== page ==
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/leftpol/ - Left Politics

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/eris/ - Wherein Is Explained Absolutely Everything Worth Knowing About Absolutely Anything.

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File: 679fba2fff0f699⋯.jpeg (123.41 KB, 622x782, 311:391, marx 1.jpeg)


I'll start:

The exchange value of a commodity is determined by its socially necessary labour time.


Definitions, please.


Proletarians of the world unite.

I hope we all agree on that at least.


File: 5a6c136f003ab39⋯.pdf (521.89 KB, value-price-profit.pdf)


It's only 30 pages long. Come back with questions after you do some reading - you will learn more.


I don't agree at all. What if I find a nugget of gold on the ground?



You best be trolling son.

Notice the use of the important term socially necessary - this means that the exchange value (note, this is not the same term as "price") is determined by the average market amount of labour time required to re-produce that same item.

It is uncommon to find nuggets of gold on the ground. If it were common, the exchange value of a nugget of gold would be far lower.



There are all sorts of rare things that naturally exist and took no labor time to produce at all and that aren't "useful" at all that have high exchange values.



Again, your use of the word "rare" is absolutely fundamental to your point, isn't it? They are rare. Therefore, they take more labour time to obtain; that labour time is simply "hunting" for them or acquiring the knowledge or tools to get them.



That's highly unlikely. In most cases good requires mining, which relies on some mixture of labor and capital to do. You finding a nugget of gold that requires no processing does not disprove that there is an average amount of labor required to extract and process gold.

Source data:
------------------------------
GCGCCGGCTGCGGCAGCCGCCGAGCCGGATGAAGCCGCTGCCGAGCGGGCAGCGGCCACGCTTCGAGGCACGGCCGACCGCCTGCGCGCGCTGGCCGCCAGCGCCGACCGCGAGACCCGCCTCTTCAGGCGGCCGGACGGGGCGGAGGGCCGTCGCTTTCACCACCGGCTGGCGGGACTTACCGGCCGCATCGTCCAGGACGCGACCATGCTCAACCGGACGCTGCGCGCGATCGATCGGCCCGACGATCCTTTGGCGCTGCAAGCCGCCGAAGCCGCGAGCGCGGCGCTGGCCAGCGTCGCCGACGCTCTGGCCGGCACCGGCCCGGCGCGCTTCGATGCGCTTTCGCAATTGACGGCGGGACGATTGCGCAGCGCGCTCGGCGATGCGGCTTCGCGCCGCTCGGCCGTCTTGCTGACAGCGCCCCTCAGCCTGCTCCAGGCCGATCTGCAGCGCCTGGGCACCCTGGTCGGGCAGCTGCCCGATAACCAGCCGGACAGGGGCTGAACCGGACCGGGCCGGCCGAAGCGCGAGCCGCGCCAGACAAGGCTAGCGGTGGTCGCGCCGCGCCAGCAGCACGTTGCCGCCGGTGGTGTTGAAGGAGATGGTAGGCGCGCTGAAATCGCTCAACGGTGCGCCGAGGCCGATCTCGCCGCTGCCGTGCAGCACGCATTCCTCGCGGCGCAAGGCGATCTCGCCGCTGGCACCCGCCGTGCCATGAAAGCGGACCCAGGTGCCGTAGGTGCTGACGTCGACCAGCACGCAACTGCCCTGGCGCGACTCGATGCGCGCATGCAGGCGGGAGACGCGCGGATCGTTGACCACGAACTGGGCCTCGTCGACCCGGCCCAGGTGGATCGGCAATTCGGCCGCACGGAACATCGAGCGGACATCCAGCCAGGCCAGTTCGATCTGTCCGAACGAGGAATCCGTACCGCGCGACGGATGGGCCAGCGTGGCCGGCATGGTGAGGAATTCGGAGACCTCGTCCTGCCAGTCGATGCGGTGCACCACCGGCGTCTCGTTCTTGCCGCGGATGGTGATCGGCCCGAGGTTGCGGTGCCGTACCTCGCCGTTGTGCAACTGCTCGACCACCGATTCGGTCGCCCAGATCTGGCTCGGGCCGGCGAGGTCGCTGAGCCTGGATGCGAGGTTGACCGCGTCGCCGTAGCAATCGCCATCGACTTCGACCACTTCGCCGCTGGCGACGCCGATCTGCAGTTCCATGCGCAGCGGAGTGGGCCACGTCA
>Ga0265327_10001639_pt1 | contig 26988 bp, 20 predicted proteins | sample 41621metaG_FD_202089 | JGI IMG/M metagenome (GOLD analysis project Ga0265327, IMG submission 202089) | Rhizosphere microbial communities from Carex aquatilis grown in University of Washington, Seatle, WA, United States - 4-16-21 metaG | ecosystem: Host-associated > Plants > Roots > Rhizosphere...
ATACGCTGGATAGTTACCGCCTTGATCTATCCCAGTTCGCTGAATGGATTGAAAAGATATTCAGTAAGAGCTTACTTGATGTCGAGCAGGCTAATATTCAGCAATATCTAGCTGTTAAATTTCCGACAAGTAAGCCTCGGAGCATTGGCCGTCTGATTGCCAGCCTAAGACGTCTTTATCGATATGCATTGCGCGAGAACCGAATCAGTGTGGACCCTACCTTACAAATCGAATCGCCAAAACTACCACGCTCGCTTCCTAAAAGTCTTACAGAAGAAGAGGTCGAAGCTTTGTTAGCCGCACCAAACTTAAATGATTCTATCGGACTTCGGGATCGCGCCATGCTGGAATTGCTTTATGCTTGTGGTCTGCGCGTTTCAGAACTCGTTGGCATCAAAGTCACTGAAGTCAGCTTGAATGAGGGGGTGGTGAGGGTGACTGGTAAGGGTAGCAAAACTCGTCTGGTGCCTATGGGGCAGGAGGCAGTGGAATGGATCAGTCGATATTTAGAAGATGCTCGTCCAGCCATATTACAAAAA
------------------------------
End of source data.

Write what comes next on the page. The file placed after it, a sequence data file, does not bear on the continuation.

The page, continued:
Absurd. Imagine the case of the musician. In a single hour he produces a a concert that he might exchange for hundreds of thousands of dollars in ticket sales.


The reality is that labor time is just ONE of the factors of production, and that its price is determined by the forces of supply and demand, just like all the other factors.



Exchange value and price are not the same things.



The price is a reflection of its exchange value, no?



Firstly, exchange value is not price. Secondly, the value of a talented musician is, again, determined by the socially necessary labour time to reproduce that quality of musician.


Price is a numerical value, while exchange value describes a comparative relation between commodities. Price hovers around exchange value, as market forces effectively pull things to their exchange value in capitalism. Deviations from exchange value in price can be explained by any number of whim or fancy from consumer or seller.





If you work it, you own it

People who extract the surplus value of the proles' labor, should stop doing that

Capitalism's inherant reliance on perpetual growth make it unsustainable and ruinous to economies, countries, people and the environment

Police use excessive force excessively often

Win10 is a turbocucked OS

Idpol is spooky cancer

The proles should not be disarmed

Catgirls are not serious business, and do not have soggy knees in and of themselves

Trumpens have Stockholm Syndrome or are actual paid shills

Surveillance is bad, at least taken as far as Burgerland and Bongistan take it

T*rkey is acting unsympathetic

Miss Piggy is destroying /leftypol/

Internet toughguys from /pol/ are laughable



And it sells for that much because it would take a long time for your average human to produce the same masterpiece.



Natural talent is a thing, just like natural valuable things are a thing. Not all useful/valuable things are produced by humans. And not all labor is equally valuable.




The difference between price and exchange value is only in the form of value the exchange takes, eg the kind and quantity of money commodity used.